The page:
I learned the hard way that the stock market isn't exactly dependable, so for the first time in my life, I looked into bonds and found Treasury Inflation-Protected Securities, TIPS for short. So far I have been very happy with their plus-7% performance, and plan to gradually move more of my assets into TIPS.
I had a brief three-week stint working at a nearby garden nursery this spring. I thought it would be a lot more fun than it was. Instead, I was expected to do twenty things at once, with minimal compensation and even less appreciation.
I now have new-found respect for those still in the working world earning minimum wage. For many such desperate individuals, the world of employment can be especially unrewarding.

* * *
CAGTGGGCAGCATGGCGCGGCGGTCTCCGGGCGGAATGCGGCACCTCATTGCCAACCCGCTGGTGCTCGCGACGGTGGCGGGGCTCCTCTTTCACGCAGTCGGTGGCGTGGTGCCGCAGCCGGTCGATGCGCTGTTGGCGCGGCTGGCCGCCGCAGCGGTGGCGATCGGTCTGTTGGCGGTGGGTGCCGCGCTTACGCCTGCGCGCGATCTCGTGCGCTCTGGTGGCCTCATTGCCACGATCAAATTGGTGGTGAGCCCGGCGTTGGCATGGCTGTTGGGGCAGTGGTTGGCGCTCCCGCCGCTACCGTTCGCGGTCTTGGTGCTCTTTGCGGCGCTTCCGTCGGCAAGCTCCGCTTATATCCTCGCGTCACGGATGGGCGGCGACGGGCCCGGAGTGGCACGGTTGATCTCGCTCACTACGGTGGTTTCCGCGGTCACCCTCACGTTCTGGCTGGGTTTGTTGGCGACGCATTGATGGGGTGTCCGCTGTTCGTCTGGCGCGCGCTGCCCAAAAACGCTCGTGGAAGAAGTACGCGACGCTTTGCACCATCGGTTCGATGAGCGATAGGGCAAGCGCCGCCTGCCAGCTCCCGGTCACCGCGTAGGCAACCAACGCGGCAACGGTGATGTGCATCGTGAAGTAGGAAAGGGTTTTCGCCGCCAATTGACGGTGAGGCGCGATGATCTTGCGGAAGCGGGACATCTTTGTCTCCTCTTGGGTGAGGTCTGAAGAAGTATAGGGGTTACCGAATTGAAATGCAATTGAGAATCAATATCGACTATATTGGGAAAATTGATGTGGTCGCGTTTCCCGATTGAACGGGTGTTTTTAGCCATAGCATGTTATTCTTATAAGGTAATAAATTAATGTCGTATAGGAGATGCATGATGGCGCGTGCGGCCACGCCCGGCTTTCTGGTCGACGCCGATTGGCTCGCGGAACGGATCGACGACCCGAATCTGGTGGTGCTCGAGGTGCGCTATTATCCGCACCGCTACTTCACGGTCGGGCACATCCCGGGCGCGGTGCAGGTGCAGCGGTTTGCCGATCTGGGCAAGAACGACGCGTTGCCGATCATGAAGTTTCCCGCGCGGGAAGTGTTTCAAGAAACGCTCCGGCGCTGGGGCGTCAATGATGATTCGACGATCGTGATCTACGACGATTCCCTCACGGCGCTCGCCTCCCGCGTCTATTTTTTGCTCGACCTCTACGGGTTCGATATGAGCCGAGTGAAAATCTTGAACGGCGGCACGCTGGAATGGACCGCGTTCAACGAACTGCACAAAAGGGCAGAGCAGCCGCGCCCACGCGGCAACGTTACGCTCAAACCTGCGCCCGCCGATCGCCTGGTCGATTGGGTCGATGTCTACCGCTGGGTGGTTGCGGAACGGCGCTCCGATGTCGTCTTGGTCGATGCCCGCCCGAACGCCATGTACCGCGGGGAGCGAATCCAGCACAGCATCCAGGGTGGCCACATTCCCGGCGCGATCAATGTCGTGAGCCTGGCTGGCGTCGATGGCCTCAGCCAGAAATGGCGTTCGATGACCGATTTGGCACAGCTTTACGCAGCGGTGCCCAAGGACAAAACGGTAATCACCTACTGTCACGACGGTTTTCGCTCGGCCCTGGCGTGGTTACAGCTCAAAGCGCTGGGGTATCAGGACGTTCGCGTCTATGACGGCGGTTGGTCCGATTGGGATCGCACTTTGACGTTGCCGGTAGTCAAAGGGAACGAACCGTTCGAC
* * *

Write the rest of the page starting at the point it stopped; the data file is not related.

Retiring early allowed me to pursue mountain biking on a full-time basis. In the past year, I have ridden over 6000 miles and have lost 15 pounds. My percent body fat has dropped from 32% to 22%. I never did stretches before retiring, and doing so has immensely improved my riding performance. I am in the best shape of my life and truly looking forward to breaking some personal records in a local bike race on July 4. Wish me luck!
The typical indoor office work environment, coupled with co-workers passing germs to one another like candy, often gave me constant sniffles and occasional body aches and pains. Since retiring, they have all but gone away.